Sixty two percent of global companies now consider the United Nations sustainable development goals (SDGs) to some extent in their corporate reports, according to research from PwC.
The SDGs were launched in January 2016 to tackle inequality and climate change by 2030, consisting of 17 goals and 169 targets. The SDG Reporting Challenge research conducted from July to December 2017 surveyed 470 companies across 17 countries on their actions taken, the prioritisation of goals, and their reporting effectiveness.
Of the 62% of companies that include the SDGs in their corporate reports, only 37% have prioritised individual goals out of the 17, and only 28% of companies assessed set quantitative targets and linked these to their societal impact for at least one key performance indicator (KPI). On the other hand, 38% of global firms are either ignorant or have no meaningful engagement with them.
In terms of prioritisation 79% of analysed businesses believed climate action to be the most important, followed by decent work and economic growth (76%) and responsible consumption and production (65%). The least prioritised goals were life below water (18%), no poverty (21%) and zero hunger (23%).
This shows a clear contrast with public opinion, as 67% of 2,500 citizens surveyed by PwC prioritised zero hunger in their top five. Further, life below water in particular should be a business concern due to the increasing waste in global water supplies, the report added.
According to the PwC survey, every country in the research sample included climate action in their top business priorities, and every country also chose decent work and economic growth, except Germany. Germany prioritised climate action, health and wellbeing, and responsible consumption and production but their worst performing goals were gender equality, life below water and quality education. Similarly, the Netherlands did not perform well on gender equality, as well as life on land and zero hunger. The USA and the UK were the only countries that had gender equality as a business priority.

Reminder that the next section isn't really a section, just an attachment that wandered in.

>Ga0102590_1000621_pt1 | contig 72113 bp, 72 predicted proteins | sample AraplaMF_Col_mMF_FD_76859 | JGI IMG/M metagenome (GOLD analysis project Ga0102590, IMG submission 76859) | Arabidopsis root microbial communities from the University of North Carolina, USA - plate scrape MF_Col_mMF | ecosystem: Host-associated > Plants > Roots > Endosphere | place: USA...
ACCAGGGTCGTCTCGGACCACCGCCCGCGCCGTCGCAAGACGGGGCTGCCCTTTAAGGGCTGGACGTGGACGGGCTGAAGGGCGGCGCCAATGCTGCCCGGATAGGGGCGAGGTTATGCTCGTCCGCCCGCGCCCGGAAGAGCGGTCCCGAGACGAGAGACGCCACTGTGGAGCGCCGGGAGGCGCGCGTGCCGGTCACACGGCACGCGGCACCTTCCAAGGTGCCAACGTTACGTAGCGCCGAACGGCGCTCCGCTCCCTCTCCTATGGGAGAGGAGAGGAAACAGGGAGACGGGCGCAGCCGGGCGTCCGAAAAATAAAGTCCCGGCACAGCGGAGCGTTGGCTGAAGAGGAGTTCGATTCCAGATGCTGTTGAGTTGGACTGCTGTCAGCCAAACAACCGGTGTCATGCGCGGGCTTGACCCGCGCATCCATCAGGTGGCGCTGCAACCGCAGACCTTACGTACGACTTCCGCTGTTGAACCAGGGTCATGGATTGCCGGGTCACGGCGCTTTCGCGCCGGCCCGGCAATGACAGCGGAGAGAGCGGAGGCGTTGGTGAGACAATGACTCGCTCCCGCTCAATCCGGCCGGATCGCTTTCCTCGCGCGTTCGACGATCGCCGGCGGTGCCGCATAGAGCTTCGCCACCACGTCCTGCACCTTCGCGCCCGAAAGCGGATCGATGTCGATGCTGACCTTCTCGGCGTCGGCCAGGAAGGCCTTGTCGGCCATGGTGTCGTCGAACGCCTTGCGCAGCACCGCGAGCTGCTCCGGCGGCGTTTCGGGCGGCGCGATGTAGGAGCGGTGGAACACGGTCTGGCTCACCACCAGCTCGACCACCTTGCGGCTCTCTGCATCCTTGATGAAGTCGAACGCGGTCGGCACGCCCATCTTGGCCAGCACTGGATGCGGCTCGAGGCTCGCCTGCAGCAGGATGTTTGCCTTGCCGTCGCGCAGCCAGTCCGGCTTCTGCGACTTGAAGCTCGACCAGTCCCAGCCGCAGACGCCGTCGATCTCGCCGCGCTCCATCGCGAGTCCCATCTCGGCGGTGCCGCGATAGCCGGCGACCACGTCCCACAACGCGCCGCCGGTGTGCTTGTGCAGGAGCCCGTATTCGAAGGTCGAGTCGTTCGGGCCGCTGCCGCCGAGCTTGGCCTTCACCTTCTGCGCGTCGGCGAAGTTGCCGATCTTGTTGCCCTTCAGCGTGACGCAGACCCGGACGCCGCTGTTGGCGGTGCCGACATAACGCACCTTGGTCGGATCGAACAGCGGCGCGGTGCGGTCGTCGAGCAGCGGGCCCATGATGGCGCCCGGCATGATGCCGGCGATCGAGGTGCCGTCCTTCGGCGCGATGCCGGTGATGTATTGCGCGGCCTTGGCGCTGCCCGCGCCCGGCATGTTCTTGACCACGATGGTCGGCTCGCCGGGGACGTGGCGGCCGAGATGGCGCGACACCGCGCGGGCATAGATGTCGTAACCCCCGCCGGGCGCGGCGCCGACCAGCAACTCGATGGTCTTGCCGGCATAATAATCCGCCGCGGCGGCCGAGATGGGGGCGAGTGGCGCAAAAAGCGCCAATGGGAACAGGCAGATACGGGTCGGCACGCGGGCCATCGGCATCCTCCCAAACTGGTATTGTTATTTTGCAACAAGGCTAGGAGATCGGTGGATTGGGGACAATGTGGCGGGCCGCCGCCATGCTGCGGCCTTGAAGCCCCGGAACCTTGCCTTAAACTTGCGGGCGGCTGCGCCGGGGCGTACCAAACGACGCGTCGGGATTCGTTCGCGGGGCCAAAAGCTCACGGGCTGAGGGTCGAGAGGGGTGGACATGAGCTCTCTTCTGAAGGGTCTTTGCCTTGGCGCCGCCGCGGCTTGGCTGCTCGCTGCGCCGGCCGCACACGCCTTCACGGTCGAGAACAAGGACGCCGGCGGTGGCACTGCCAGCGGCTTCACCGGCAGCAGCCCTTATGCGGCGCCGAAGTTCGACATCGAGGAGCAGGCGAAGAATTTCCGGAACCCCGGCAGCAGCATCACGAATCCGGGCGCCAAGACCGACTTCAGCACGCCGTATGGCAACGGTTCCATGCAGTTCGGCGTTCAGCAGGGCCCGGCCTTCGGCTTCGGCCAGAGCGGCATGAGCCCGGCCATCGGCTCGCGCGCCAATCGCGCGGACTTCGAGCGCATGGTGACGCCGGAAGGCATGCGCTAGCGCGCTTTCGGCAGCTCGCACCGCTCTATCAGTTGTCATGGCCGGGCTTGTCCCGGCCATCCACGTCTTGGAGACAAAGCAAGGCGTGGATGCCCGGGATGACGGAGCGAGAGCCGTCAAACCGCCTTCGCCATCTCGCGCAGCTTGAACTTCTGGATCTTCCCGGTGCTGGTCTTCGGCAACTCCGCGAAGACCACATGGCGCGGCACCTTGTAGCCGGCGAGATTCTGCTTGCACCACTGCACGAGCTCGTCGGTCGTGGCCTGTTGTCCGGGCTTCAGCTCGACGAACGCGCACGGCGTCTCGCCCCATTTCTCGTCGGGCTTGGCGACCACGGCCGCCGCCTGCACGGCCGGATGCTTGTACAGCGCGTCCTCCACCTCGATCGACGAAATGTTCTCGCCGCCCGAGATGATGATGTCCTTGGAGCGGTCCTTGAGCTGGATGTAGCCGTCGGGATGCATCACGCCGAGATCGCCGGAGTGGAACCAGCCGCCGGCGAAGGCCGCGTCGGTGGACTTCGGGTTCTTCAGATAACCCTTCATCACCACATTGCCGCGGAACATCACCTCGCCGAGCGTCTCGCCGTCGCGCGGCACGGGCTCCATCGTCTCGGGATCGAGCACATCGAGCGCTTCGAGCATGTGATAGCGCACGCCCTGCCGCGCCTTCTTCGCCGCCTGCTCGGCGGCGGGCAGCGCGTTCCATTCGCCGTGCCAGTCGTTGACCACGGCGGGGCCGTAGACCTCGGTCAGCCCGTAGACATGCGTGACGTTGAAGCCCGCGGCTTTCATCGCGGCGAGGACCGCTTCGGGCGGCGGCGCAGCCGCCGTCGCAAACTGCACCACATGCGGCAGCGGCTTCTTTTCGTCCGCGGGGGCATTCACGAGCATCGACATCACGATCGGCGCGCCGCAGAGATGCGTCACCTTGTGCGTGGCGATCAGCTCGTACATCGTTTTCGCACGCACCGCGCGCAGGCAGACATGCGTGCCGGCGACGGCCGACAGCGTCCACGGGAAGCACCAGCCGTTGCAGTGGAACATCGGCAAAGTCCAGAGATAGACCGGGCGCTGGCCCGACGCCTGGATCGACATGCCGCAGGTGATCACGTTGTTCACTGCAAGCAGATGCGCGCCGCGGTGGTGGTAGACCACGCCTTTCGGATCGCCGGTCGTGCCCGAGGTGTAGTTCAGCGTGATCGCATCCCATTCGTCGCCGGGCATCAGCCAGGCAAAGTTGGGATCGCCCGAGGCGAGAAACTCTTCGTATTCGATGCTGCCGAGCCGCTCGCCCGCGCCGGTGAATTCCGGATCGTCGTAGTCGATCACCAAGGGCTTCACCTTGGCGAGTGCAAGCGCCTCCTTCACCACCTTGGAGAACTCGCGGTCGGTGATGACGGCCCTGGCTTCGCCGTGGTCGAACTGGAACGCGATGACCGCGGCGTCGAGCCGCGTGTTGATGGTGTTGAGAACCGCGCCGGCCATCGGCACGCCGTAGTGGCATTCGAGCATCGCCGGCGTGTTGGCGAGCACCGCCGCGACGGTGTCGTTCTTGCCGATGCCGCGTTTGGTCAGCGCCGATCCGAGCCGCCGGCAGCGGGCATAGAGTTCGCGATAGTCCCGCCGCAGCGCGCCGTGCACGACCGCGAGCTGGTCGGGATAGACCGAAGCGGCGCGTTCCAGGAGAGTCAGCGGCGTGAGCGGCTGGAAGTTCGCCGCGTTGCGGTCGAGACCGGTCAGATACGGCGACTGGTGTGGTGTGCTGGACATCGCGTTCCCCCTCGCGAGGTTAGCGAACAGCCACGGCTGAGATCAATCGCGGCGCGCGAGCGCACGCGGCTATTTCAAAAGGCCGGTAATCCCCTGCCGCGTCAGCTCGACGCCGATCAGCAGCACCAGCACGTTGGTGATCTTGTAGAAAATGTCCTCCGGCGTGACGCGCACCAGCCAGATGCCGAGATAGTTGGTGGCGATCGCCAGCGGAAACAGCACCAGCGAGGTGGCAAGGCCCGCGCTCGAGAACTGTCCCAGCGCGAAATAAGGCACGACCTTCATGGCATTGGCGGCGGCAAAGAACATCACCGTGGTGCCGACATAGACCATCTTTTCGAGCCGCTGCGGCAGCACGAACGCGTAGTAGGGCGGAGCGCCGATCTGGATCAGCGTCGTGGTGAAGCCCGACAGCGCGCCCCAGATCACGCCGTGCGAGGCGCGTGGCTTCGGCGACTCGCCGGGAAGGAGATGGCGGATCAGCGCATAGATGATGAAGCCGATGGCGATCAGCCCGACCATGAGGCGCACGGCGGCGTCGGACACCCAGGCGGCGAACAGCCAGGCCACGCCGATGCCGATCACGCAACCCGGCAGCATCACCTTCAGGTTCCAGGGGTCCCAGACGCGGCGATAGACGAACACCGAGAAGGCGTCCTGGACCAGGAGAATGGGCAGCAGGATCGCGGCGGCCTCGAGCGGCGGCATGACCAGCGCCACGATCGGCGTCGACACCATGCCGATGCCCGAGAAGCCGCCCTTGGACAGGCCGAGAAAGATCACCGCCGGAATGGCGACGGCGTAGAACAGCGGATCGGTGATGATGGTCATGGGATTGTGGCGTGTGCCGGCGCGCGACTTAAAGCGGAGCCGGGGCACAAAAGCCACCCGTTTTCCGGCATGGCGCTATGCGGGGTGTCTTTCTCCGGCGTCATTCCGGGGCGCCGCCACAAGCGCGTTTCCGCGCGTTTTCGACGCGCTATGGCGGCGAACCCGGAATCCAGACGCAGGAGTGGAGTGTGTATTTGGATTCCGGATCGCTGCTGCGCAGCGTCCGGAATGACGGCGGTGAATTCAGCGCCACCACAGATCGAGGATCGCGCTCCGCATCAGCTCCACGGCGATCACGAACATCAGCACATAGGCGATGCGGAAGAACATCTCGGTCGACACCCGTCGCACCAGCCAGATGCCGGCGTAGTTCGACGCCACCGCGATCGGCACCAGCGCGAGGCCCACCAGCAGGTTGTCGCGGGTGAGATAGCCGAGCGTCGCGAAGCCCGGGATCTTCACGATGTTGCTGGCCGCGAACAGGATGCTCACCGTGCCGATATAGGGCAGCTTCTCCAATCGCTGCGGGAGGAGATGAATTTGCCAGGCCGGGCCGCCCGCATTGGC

PwC’s Sustainability and Climate Change director and co-author of the report Louise Scott added that unless the connection is made between risks and opportunities it will be difficult to report effectively, meaning stakeholders could struggle with their judgements.
A business aligning its own strategies with country priorities, such as tackling climate change or sustainable cities, ensures a positive relationship with the government when it comes to licenses, policy and regulatory requirements, according to the report. Following the SDGs will also collectively save USA $12tr per year in global revenues and 380m jobs, according to the Business and Sustainable Development Commission (BSDC), a global community supporting the alignment of companies to the SDGs through research and recommendations.
The research showed that regardless of progress made there is still a need for SDG performance metrics and consistent reporting within the unofficial framework for businesses.
World Business Council for Sustainable Development (WBCSD) president Peter Bakker added that the SDGs provide a framework to translate global needs and ambitions into business solutions.
“By carefully considering how they can impact the SDGs and developing effective solutions, companies will be able to better manage their risks, unlock opportunities in growth markets, anticipate consumer demand, and strengthen supply chains,” he said.
GRI chief executive Tim Mohin said: “Integrating the SDGs into reporting ensures companies are engaging in a common dialogue with stakeholders. But reporting is not the goal. It is a means to an end. And the end we seek is sustainable development.”